It was a rough shift for Winnipeg’s fourth line of Andrew Copp, Matt Hendricks and Joel Armia, who made his return from injury and replaced rookie Jack Roslovic in the lineup.

Winnipeg came out stronger to start in the second, outshooting Nashville 9-2 through the first half of the middle frame. But once again Rinne stood tall. His best came on a Jacob Trouba rush and an Armia rebound which he corralled.

The game began to open up a bit with the teams trading chances, but that came to a halt when Byfuglien was whistled for a slashing penalty which gave Nashville their first power play of the game.

It didn’t take long for Subban to cash in on one of his trademark one-timers. Viktor Arvidsson provided a perfect jumping screen of Hellebuyck, as he did twice on goals earlier in the series.

Nashville is now 4-for-12 with the man advantage through four games. Subban now has five points (3 goals, 2 assists) in the series.

The goal was especially tough for Winnipeg to swallow, considering Wheeler and Scheifele had just failed to convert on a shorthanded 2-on-1 rush a few seconds earlier.

Winnipeg Jets' Dustin Byfuglien (33) checks Nashville Predators' Scott Hartnell (17) during first period NHL round-two game four playoff action in Winnipeg on Thursday, May 3, 2018. THE CANADIAN PRESS/John Woods

A turning point, for sure. Winnipeg generated next-to-nothing for a long stretch after that goal, getting outshot 16-2 from the midway point of the second to near the midway point of the third.

“Halfway through that game, the shots are 22-11. We had lots of offence. You have to be careful about decrying chances you didn’t score on. That’s a dangerous thing. At 2-0 we went a block, I think of 16, 17 minutes where we didn’t get a chance really five-on-five.,” coach Paul Maurice said following the game. 

“I think we were a little slow moving the puck through the neutral zone, trying to do things a little more individually than you need. But that wasn’t the case in the first 30 minutes of the game. I don’t think we moved the puck the way we need to to build that speed that we need to through the neutral zone. We were digging an awful lot of them out of our feet. They knocked some stuff down, did a good job.”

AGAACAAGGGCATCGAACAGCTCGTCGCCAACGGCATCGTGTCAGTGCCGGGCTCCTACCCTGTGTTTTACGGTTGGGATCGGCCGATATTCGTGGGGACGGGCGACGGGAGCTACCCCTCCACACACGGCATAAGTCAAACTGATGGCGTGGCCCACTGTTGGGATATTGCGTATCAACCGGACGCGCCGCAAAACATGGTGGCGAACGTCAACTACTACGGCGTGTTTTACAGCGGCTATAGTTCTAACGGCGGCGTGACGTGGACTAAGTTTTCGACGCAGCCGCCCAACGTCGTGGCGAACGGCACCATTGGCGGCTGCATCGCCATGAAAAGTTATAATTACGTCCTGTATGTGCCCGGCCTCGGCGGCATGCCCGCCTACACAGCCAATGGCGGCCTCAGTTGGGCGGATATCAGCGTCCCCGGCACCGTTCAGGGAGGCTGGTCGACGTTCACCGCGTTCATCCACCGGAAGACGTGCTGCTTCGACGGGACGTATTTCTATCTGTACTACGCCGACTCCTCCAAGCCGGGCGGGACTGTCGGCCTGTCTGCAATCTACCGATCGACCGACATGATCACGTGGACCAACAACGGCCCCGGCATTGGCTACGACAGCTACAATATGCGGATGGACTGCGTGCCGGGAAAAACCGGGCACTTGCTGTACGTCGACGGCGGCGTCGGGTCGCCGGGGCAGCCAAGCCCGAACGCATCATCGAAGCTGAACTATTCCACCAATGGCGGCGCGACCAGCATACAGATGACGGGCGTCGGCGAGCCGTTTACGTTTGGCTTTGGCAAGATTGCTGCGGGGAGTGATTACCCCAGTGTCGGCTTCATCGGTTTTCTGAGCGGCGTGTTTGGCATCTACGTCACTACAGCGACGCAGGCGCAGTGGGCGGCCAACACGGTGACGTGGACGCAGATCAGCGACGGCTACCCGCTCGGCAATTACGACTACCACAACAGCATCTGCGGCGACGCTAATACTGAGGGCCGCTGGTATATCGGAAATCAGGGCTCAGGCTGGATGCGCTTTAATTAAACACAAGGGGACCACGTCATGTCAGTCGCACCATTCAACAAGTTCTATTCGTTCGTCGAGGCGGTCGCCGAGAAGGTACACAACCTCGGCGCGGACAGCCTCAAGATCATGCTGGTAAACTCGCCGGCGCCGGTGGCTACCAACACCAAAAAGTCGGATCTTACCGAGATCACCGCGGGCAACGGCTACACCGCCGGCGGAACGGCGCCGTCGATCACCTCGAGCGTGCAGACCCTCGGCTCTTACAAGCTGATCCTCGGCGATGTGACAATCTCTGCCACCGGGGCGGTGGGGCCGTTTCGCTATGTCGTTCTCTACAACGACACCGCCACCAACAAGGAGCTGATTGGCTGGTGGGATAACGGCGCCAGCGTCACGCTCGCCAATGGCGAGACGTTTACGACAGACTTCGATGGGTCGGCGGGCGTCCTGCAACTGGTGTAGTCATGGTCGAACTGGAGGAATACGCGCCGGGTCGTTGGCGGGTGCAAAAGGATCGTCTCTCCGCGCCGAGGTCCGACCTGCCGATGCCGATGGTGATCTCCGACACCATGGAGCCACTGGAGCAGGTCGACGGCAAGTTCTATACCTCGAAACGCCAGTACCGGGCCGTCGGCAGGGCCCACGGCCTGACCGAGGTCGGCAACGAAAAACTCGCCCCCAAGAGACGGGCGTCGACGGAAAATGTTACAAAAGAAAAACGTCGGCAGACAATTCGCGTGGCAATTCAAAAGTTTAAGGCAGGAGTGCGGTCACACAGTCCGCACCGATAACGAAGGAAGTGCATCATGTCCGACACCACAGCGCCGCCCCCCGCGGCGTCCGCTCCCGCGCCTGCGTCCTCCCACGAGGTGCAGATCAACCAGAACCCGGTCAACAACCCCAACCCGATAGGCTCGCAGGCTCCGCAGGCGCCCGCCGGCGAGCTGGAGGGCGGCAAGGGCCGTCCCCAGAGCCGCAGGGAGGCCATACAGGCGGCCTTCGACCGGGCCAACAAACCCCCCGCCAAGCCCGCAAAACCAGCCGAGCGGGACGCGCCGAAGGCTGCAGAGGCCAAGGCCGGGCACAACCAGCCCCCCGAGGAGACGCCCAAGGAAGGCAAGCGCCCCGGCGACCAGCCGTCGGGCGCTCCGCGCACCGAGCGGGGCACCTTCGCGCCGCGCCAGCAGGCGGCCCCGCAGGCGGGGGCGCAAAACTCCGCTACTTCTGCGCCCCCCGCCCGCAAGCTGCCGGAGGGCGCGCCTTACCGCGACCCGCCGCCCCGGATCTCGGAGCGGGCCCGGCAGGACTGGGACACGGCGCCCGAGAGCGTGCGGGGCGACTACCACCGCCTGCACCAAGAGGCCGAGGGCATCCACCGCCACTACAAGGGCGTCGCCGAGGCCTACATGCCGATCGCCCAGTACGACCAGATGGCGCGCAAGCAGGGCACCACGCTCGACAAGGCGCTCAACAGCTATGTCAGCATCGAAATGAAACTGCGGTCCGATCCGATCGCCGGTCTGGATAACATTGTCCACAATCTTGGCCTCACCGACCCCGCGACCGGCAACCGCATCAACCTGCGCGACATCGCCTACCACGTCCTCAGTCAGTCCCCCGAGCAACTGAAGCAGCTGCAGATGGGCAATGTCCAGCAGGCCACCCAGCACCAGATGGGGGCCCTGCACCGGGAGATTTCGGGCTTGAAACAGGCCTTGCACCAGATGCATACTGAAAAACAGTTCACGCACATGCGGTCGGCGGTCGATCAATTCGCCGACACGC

They did fire a few pucks at Rinne in the latter stages of the third and cut the deficit in half when Laine snuck a shot through his legs with 51 seconds left and the Jets with a 6-on-4 man advantage courtesy of a Subban penalty and a pulled goalie.

But that’s as close as they would get.

“It’s always nice to score but that was just a little bit too late. At least that goal gave us a chance to tie the game but we just couldn’t capitalize,” said Laine. “Hopefully, it gives me more confidence for next game and hopefully I can maybe score a couple of more.”

Hellebuyck finished his night with 27 saves to take the hard-luck loss.

“It was more defensive, hunkering down. We got to look forward here. We can’t let this affect our game. We just got to continue building, you know, play the way we want to play,” said Hellebuyck.  

Scheifele had said earlier in the day his team was treating this as “just another game” and not getting caught up in the significance of it. But a win would have put the Jets firmly in control, considering teams that take a 3-1 lead in a best-of-seven win almost 90 per cent of those series.

Now they’ll have to win at least one more in enemy territory if they wish to advance to the Western Conference final.

TREVOR HAGAN / WINNIPEG FREE PRESS Nashville Predators' P.K. Subban (76) celebrates after Subban scoring against the Winnipeg Jets' during second period NHL playoff hockey action during game 4 of the second round, Thursday, May 3, 2018.

“It’s a best-of-three series and we’ve got to be able to win on the road again and try to play better defence and not give the Predators so many odd-man rushes, like we did tonight and just try to defend better,” said Laine.

Nashville had lost Game 3 in devastating fashion, blowing a 3-0 first-period lead on their way to a 7-4 defeat. Any thoughts it might carry over to Game 4 were quickly put to rest as the Predators played a smothering style for all 60 minutes, taking a rabid crowd out of it early and grinding out a textbook road win.

“Your goal on the road is to definitely steal one. We did our job, they did their job. There’s a reason we’re one and two in the West. It’s two good teams going at it. You got to expect this is going to be a battle right to the end,” said Hellebuyck.

Thursday’s defeat also snapped a 13-game winning streak on home ice for the Jets, which dates all the way back to Feb. 27. The visitors that night? None other than these same Predators.

Twitter: @mikemcintyrewpg

Mike McIntyre

Mike McIntyre
Sports columnist

Mike McIntyre grew up wanting to be a professional wrestler. But when that dream fizzled, he put all his brawn into becoming a professional writer.


Updated on Friday, May 4, 2018 12:03 AM CDT: Adds slideshow

Updated on Friday, May 4, 2018 12:16 AM CDT: Full write through